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BDS Slovenia targets Israeli oranges

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This is the first part in a series of articles that will look at various BDS movements from around the world and the campaigns that these movements focus on.

While the word “BDS” has become somewhat of a buzzword in South Africa since last year’s catastrophic war on Gaza, very few people know that the concept of a Boycotts, Divestment and Sanctions (BDS) is a global campaign attempting to increase economic and political pressure on Israel.

The BDS campaign was started in 2005 by over 100 Palestinian NGOs in support of the Palestinian cause to boycott and divest from Israel unless it ends its occupation of Palestine and allows Palestinian refugees the right of return to their homeland. The ultimate call for a sustained BDS cause is the end to the occupation of Palestine.

In terms of its boycott strategy, the South African chapter of BDS has targeted local retailer Woolworths because of its trade links with Israel. Through a mass social media campaign called #BoycottWoolworths, BDS SA have cemented their own consumer boycott, which has adversely affected the wholesome Woolworths brand.

Last week BDS South Africa and hundreds of pro-Palestine sympathizers staged a protest outside the Pharrell Williams concert in South Africa. The local pro-Palestine movement are up in arms over the US musicians brand partnership with Woolworths.

Various countries around the world have focused on their own BDS campaign in order to create more awareness around the Palestinian issue.

One such chapter is BDS Slovenia, who has carried out a campaign to boycott oranges that are produced in Jaffa on land that has been illegally occupied.

The oranges were first developed by Palestinian farmers in the mid-19th century and the variety takes its name from the city where the oranges were first produced for export. However, the oranges are said to now be produced in Israeli settlements on land that was taken away from its Palestinian owners. This campaign was started by BDS Slovenia approximately a year ago and they have addressed those supermarket chains who sold these oranges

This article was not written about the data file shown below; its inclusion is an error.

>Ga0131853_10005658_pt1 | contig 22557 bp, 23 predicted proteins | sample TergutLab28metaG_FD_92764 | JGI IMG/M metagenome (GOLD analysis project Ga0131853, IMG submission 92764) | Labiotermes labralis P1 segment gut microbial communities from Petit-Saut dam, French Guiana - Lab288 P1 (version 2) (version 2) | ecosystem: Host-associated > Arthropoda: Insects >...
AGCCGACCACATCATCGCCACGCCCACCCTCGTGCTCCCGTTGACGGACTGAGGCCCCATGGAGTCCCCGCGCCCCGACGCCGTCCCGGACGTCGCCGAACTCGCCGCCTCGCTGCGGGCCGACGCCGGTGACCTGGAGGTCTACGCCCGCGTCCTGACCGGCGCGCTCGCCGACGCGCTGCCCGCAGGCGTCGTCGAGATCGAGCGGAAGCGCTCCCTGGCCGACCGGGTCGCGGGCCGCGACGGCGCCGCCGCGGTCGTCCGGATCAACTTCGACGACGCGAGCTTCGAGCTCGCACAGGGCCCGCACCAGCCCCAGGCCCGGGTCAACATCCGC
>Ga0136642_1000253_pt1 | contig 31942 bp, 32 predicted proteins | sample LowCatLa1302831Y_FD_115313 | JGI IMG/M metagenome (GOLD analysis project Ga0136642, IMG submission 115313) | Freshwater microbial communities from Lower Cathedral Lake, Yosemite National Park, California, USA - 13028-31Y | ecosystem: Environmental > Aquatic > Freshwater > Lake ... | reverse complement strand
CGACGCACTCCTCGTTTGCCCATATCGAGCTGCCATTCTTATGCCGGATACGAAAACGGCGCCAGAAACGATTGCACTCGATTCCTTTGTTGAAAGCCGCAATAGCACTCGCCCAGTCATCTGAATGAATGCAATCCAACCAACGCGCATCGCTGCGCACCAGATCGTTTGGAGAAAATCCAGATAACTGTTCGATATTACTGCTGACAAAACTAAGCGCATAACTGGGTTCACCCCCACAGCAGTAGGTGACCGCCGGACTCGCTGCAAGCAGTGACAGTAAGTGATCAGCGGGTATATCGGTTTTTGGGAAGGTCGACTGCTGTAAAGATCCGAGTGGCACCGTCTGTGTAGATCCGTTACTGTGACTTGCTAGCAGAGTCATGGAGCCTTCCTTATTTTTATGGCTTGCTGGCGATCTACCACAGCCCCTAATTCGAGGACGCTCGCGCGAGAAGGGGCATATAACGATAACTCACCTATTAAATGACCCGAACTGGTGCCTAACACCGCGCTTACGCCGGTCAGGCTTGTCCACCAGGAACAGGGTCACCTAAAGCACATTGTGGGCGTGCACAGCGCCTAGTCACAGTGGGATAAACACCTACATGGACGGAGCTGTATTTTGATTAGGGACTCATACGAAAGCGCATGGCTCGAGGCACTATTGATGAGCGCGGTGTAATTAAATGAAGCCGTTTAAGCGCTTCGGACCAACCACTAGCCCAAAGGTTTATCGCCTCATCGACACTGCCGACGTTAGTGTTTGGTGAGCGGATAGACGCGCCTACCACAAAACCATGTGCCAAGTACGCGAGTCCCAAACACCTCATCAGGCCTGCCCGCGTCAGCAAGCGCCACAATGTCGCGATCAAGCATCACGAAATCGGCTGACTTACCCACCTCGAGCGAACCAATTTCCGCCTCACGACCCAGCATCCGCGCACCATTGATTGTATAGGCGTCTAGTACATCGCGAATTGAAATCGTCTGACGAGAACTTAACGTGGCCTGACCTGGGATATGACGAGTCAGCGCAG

Nada Pretnar from BDS Slovenia says that the BDS movement was started in 2012 on the initiative of a group of young Slovene journalists, NGO workers and university students.

“The first event that led to our formation was hosted in February 2012 during Israeli Apartheid week. Since then we have continued to meet and work consistently in Slovenia on the issue of Palestine and promoting information on the issue,” Pretnar explained.

POPULATION SIZE

The BDS Slovenia group is made up of two members with volunteers that come in and out of the organisation, thus most campaigns are carried out by emails.

“We do not only do campaigns, but we are also involved in awareness-raising,” Pretnar added.

For the campaign against the sale of Jaffa oranges, Pretnar says that the movement started by sending emails to the management and at the same time informing customers with flyers.

“The campaign was carried out by the use of emails and the only direct action that we used is when we gave out flyers to inform the customers about,” Pretnar went further.

“We had an initial reply from the supermarket chain, but no response after that and we had an online petition, but it did not gather many signatures”.